Not a lot, basically. But that doesn’t make it irrelevant.
In the next few days, having downgraded the UK’s sovereign debt by one notch, Moody’s is likely to embark on a rash of downgrades of sub-sovereign entities that are also able to borrow, such as Transport for London and local authorities. They will also look at utility companies, banks (other than the Bank of England, already downgraded) and, importantly for this blog, project companies set up to build infrastructure on a ‘project finance’ basis which hold debt for that purpose. The reason is this.
It’s a general principle at Moody’s and other agencies that sovereign issuers sit at the pinnacle of a pyramid of borrowers in a given sovereign state, and nobody’s debt in it can have a higher rating than that of the sovereign. Plus, a lot of infrastructure projects and companies rely on sovereign states to underpin their financial structure, either because they actually provide the revenue directly (in the case of, say, a PFI school or waste project) or because they off some form of revenue subsidy, offtake agreement or guarantee (such as a wind farm). So when a country does get downgraded, that carries with it the risk of other, non-sovereign downgrades that would raise the price of private as well as public sector debt.
However, in this case, there’s unlikely to be a big effect. Firstly, the UK’s creditworthiness is not really disputed; the idea that the Treasury wouldn’t pay its bills seems far-fetched. Where ratings have an impact is where they directly govern whether you can raise debt and at what price. The UK is still very much investment-grade (it would have to be downgraded nine times more to lose that) and while it stays where it is, new infrastructure projects within it will not see their debt margins rise comparatively – not due to the downgrade, anyway. France was downgraded below triple A in 2012, and, as my ex-colleague Tom Bowker, a former Moody’s infrastructure writer tells me, there wasn’t a great effect on debt margins for infrastructure projects. France is still procuring projects with private finance at pace.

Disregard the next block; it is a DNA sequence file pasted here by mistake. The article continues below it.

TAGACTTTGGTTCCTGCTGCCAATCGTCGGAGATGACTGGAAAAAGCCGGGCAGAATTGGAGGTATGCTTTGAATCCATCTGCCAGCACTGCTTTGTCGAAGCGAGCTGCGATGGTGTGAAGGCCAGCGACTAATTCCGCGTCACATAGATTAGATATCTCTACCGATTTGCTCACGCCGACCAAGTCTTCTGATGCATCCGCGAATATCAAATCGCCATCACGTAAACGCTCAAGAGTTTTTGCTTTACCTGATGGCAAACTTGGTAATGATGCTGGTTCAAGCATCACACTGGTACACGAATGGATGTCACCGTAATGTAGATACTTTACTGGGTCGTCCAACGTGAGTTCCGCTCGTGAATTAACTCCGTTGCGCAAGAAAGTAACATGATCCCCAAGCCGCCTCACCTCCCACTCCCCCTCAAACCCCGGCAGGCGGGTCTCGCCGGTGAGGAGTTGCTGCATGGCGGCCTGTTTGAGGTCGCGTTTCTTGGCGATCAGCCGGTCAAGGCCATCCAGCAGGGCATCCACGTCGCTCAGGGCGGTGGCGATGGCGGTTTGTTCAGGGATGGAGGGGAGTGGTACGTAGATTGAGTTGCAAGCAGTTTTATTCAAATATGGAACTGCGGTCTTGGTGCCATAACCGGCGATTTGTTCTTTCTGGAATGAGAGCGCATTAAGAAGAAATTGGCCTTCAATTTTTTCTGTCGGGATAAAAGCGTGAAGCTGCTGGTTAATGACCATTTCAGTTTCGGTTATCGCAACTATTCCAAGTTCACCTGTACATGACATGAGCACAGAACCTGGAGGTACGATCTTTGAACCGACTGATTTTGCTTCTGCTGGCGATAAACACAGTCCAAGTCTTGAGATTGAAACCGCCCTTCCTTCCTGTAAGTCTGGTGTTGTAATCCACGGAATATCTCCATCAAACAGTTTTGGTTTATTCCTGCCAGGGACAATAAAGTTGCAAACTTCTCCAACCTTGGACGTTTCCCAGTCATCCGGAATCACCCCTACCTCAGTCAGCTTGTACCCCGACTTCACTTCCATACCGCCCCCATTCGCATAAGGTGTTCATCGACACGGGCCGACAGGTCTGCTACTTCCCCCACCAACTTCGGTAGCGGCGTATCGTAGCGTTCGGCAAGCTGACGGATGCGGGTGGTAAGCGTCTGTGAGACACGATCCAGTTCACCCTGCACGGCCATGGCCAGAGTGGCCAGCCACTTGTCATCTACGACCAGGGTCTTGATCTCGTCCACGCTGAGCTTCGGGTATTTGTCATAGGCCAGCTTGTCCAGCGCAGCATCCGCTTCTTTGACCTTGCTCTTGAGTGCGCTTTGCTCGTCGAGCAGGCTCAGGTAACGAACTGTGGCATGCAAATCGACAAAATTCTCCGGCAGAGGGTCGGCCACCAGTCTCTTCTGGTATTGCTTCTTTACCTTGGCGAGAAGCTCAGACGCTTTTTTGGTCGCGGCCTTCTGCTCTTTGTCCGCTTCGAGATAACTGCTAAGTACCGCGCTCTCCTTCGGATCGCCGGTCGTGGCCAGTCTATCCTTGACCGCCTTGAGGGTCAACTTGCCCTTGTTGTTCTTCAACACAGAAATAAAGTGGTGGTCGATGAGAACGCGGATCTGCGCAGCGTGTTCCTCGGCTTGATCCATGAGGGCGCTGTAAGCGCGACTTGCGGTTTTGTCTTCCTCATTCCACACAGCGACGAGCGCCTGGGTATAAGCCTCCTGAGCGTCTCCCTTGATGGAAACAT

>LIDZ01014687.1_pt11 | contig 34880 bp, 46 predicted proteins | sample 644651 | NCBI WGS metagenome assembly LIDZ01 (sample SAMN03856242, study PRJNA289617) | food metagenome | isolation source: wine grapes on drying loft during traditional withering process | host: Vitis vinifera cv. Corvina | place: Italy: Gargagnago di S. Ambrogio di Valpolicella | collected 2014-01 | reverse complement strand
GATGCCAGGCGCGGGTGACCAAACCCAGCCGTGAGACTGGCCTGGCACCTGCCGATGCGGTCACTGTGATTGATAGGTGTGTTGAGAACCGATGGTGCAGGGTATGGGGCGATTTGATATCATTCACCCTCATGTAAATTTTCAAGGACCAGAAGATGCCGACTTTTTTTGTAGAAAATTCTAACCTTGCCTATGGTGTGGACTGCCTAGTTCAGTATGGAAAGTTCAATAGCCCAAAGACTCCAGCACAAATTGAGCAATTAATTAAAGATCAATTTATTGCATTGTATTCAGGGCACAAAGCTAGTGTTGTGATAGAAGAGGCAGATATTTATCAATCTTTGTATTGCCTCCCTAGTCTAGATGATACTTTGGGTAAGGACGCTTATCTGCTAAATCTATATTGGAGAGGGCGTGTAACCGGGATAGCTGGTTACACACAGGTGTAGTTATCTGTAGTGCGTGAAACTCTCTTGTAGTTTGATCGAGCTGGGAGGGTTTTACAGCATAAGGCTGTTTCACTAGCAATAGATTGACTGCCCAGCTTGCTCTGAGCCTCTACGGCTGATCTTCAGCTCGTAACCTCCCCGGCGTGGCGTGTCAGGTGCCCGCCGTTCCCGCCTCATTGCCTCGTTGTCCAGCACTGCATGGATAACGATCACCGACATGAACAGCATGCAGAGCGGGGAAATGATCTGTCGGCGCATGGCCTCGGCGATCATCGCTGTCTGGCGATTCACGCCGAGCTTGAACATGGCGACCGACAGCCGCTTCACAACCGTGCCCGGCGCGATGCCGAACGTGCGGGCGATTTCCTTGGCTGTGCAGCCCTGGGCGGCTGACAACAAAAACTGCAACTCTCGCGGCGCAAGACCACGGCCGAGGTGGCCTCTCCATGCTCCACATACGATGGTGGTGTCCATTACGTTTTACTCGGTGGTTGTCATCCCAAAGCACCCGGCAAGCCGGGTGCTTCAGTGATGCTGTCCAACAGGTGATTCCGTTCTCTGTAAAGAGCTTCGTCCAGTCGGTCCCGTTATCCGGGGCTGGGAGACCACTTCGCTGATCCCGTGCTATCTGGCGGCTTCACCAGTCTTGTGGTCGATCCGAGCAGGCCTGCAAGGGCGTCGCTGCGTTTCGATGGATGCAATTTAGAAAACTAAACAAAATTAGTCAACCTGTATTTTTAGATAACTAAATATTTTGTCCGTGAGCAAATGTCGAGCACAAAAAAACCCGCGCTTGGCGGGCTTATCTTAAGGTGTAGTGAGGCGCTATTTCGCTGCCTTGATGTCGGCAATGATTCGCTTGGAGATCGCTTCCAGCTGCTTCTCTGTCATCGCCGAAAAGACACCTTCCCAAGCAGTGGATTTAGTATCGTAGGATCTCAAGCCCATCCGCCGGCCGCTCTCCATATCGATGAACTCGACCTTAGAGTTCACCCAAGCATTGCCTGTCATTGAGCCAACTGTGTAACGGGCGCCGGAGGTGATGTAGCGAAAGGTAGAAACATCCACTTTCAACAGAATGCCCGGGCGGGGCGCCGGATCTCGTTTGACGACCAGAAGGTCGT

On the other hand, Spanish projects, utilities and banks are struggling to attract finance – but that’s because Spain’s banking system is broken, unemployment is high and its government is massively on the hook for the debt run up by the regions. In other words it has macroeconomic conditions we don’t have.
Credit ratings aren’t always directly relevant when borrowing; a debt instrument only gets rated under certain circumstances. Publicly issued bonds always do, because, well, they’re publicly issued, unlike loans which are a private matter between a borrower and their banks. However, most infrastructure bonds, while they are investment grade, aren’t quite triple-A anyway; they hover around A or triple-B. So new bond issuances (which HM Government wants there to be more of, because bank finance is drying up) wouldn’t necessarily fail to get an investment-grade rating.
The downgrade might possibly make private finance more attractive by thinning the margin gap between public and private debt. Although, according to the commentators out there, it’s unlikely our gilt margins will rise anytime soon. So not much to shout about, in spite of all the discussion about this issue.
Update: France was downgraded below triple A, not triple B. Also, Mr Bowker was a writer, not an analyst, he tells me. I have amended.